Sheriff further explained that the project was carefully authored based on thorough observations and series of consultations with both beneficiaries and key stakeholders. “We know that many NGOs have formulated and implemented projects in diverse ways to eradicate open defecation in many communities across the country”, he said, “but what makes ours different from the rest is that we are implementing it in our own households where we were born and raised”. Thus our approach is not only to provide the most needed toilet facility but also to provide intensive capacity building for the users, and rigid bylaws that can govern the usage”. The bylaws were then read openly and ratified by all stakeholders present at the occasion. The bylaws read:
“ Bylaws Governing the Safe and Effective Use of Community Toilets Constructed by Youth in Action for Development (YAD) in 22 communities in Niawa and Langurama Chiefdoms, Kenema District
Following the successful construction of 49 blocks of toilets with 245 drop holes in 22 communities across Niawa and Langurama chiefdoms, it has been unanimously agreed between the implementing agency, Youth in Action for Development (YAD), and stakeholders of the targeted communities to institute the following bylaws in order to ensure the effective and sustainable utilization of the facilities:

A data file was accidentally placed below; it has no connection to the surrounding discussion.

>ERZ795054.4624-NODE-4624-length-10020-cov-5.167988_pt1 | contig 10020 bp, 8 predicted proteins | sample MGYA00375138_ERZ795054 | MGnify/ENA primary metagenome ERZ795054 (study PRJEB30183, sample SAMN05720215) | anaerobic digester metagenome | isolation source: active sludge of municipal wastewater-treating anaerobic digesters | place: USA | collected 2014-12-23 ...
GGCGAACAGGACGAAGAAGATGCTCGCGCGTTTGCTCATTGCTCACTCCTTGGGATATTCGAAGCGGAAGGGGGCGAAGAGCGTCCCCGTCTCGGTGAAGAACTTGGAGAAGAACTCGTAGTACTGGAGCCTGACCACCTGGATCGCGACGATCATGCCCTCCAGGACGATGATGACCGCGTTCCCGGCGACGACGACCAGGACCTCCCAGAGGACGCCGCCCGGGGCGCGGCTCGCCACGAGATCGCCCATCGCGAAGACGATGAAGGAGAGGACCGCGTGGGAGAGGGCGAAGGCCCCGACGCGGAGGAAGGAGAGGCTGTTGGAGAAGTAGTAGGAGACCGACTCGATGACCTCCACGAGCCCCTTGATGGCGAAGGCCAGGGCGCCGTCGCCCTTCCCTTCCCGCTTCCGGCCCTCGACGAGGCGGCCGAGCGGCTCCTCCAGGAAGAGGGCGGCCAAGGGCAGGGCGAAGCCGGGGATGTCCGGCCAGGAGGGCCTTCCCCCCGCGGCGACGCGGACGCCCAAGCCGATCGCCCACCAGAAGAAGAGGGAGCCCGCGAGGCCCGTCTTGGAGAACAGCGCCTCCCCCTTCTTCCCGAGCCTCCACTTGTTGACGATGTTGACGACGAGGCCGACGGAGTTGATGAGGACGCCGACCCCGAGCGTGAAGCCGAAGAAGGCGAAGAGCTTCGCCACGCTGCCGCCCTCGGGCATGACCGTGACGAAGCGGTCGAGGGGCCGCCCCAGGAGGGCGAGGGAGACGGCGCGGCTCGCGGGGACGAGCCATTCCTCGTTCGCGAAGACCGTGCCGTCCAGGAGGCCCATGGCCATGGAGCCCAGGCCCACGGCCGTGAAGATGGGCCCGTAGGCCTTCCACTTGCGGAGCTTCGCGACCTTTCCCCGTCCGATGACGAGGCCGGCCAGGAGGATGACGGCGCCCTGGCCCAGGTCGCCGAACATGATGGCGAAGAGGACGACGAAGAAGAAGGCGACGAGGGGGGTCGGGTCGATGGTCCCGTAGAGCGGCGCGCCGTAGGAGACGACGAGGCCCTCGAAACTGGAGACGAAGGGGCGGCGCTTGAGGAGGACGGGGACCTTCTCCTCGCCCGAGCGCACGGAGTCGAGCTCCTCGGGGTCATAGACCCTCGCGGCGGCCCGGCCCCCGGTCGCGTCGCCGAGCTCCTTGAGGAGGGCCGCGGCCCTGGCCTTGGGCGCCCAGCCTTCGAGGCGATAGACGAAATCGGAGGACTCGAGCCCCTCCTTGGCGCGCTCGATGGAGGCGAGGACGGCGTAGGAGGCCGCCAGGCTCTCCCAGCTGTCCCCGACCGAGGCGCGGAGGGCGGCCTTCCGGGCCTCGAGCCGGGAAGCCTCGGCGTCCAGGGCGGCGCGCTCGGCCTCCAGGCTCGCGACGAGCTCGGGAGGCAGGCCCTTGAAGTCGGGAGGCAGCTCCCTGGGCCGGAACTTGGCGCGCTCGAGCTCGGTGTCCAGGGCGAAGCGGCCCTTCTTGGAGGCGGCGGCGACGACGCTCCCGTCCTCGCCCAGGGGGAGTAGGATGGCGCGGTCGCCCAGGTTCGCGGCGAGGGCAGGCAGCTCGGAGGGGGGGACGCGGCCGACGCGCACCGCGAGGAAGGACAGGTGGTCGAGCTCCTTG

- These bylaws are effective in all communities across Niawa Chiefdom.
- No one shall construct again a dwelling structure that can accommodate more than two persons without making first an acceptable provision for a toilet, even if the new structure is closed to an existing toilet facility. Authorities have the right to stop such construction with immediate effect.
- No one shall defecate in any stream or swamp across the communities, regardless of how far it might be from towns or villages; defaulters shall pay a fine not less than Le 250,000
- No one shall defecate again within a one-mile radius of a community, even if the newly constructed community toilets are not situated at his/her door. Defaulters shall pay a fine not less than Le 250,000
- No one shall leave an open stool containing faeces; the defaulter shall pay a fine not less than Le 250,000
- Any town chief found guilty of failing to enforce these bylaws will be liable to pay a fine not less than Le 250,000
- Authorities are urged to distribute the facilities as evenly as possible by households to allow everyone to benefit, but the lack of a toilet facility closed to a household is not an excuse for anyone to flout these bylaws.
- Keys to the facilities should be displayed in a location where all concerned shall have unhindered access to them.
- Anyone caught using the facilities without water or stuffing it with pieces of clothes or writing pads shall be fined not less than Le 250,000
- Routine cleaning of the facilities, repairs, replenishment of water into the reservoir tanks and provision of detergents and cleaning materials are responsibilities of the immediate users.